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Singapore falls to the Japanese 15th Feb 1942

On 15 February 1942, which was the first day of the Lunar New Year, Lieutenant General Arthur E. Percival, who was then the General Officer Commanding (Malaya), signed the surrender documents before Lieutenant General Tomoyuki Yamashita, Commander of the Japanese 25th Army that invaded Malaya on 8 December 1941. The meeting took place at the Ford Motor Factory, which had been made Yamashita’s headquarters, located in Upper Bukit Timah Road.[1]

Upon convening at the Ford Motor Factory on the evening of 15 February with three other military officers, Percival tried to negotiate with Yamashita on some of the conditions for the surrender of Singapore.[2] Percival wished to delay the ceasefire so as to ensure that all of his men received their orders on time. He also wished to keep 1,000 men armed as he was afraid that the Japanese would retaliate against the local population.[3]

Yamashita, who later described his attack on Singapore as “a bluff that worked”,[4] feared the British were trying to buy time for more reinforcements to arrive.[5] He was particularly worried that the British might discover the truth about the actual situation of his troops, in particular their numerical inferiority compared to the British and their shortage of supplies and ammunition.[6] Hence, Yamashita threatened to carry on with the attack planned for that night if Percival did not acquiesce to his demands. Faced with no other choice, Percival signed the surrender documents, thereby sealing the fate of Singapore and subjecting the island to three-and-a-half years of Japanese occupation.[7]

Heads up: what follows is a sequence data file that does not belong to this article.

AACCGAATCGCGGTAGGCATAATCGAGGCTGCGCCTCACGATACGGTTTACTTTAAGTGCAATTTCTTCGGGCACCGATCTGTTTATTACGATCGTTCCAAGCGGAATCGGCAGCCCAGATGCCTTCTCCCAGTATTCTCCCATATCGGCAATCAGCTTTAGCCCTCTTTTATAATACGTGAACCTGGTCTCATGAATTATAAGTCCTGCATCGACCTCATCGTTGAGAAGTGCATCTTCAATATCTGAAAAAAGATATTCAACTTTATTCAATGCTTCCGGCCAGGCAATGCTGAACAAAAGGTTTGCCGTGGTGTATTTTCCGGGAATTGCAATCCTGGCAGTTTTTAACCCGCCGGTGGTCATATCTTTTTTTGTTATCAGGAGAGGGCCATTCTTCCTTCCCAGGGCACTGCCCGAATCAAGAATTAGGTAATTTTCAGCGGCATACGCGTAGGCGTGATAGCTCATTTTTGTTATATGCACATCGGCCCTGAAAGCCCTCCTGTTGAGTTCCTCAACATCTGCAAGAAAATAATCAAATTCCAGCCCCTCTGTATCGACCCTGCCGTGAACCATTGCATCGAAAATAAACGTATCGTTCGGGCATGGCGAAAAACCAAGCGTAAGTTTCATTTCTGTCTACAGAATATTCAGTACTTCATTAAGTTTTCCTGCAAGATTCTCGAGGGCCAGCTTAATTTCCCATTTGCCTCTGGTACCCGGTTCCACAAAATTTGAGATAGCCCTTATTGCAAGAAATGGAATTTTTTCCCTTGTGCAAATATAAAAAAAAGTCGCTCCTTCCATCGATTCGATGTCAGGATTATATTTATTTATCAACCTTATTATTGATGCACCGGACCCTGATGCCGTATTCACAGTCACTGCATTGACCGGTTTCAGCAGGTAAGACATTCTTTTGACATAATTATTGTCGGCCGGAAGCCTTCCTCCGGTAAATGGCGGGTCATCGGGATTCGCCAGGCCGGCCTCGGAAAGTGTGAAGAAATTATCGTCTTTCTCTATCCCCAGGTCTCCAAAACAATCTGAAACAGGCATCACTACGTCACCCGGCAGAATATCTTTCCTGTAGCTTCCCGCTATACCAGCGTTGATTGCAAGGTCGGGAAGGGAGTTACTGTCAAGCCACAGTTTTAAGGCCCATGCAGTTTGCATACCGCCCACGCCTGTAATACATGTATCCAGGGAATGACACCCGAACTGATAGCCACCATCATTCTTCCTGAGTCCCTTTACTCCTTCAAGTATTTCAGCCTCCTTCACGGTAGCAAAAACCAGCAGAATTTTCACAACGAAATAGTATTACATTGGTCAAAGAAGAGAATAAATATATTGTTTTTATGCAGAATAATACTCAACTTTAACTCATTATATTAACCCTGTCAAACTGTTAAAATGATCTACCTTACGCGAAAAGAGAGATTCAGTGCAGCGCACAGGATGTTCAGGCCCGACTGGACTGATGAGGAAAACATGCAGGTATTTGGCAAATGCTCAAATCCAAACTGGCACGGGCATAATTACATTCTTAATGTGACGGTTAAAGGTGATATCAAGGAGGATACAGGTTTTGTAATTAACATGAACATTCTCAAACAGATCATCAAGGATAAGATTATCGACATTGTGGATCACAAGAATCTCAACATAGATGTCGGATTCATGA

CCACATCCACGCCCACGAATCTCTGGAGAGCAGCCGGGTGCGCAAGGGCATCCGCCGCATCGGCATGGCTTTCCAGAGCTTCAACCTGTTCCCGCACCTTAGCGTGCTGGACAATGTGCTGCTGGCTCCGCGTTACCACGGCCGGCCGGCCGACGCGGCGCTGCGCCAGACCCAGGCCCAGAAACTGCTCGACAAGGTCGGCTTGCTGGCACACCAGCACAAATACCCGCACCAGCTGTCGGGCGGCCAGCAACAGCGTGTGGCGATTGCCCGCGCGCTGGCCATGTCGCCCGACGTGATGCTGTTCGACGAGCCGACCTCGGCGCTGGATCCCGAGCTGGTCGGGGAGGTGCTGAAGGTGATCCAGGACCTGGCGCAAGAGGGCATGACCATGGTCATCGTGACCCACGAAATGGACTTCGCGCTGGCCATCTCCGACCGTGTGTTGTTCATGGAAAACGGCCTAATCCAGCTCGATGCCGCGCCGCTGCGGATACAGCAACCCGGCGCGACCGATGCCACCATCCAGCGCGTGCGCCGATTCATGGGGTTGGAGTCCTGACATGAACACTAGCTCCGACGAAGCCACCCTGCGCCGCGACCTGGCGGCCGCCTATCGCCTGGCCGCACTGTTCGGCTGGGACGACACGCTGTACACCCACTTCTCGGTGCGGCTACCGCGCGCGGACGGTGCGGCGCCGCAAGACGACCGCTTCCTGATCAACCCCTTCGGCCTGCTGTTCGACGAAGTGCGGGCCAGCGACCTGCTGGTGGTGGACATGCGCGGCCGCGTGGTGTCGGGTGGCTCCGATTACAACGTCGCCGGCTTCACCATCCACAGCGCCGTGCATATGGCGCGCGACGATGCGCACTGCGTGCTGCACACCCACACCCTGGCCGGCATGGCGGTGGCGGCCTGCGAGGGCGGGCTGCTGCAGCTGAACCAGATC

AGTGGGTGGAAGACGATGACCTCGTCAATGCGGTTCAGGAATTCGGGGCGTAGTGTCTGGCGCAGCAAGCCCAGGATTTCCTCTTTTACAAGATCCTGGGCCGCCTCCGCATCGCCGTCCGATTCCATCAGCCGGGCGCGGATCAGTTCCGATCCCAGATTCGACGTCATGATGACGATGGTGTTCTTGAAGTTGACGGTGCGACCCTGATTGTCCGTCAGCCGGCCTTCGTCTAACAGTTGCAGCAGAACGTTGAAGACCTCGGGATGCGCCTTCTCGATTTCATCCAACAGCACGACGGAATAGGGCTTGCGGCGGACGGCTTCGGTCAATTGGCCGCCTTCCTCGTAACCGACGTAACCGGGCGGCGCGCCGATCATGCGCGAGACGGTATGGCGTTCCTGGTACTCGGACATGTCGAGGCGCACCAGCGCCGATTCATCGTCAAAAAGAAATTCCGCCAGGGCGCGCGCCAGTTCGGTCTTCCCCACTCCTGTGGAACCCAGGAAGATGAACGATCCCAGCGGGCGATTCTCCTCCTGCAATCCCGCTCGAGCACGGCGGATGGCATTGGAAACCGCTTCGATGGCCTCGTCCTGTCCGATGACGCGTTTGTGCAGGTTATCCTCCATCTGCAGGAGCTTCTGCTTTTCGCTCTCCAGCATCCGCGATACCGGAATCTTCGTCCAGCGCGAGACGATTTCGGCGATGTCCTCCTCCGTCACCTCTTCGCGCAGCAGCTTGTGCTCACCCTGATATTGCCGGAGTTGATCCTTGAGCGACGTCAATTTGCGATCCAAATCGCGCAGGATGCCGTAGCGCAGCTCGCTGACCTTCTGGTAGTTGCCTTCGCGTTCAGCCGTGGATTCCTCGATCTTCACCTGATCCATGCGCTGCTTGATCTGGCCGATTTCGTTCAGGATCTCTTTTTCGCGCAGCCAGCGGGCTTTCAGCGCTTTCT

1. National Library Board. (2001). The British surrender team of 1942 written by Cornelius-Takahama, Vernon. Retrieved December 19, 2013, from Singapore Infopedia; National Library Board. (2013, July 19). Battle of Singapore written by Ho, Stephanie. Retrieved December 19, 2013, from Singapore Infopedia.
2. Tsuji, M. (1988). Singapore 1941–1942: The Japanese version of the Malayan campaign of World War II (pp. 266–267). (M. E. Lake, Trans.). Singapore: Oxford University Press. Call no.: RSING 940. 5425 TSU.
3. Kinvig, C. (1996). Scapegoat: General Percival of Singapore (pp. 218–219). London: Brassey's UK. Call no.: RSING 940.5425 KIN.
4. Potter, J. D. (1963). A soldier must hang: The biography of an oriental general (p. 81). London: Muller. Call no.: RCLOS 940.541352 POT.
5. Potter, 1963, p. 91.
6. Potter, 1963, p. 92.
7. Kinvig, 1996, p. 219; Allen, L. (1993). Singapore, 1941–1942 (pp. 180–183). London: Frank Cass. Call no.: RSING 940.5425 ALL.


The information in this article is valid as at 2014 and correct as far as we are able to ascertain from our sources. It is not intended to be an exhaustive or complete history of the subject. Please contact the Library for further reading materials on the topic.

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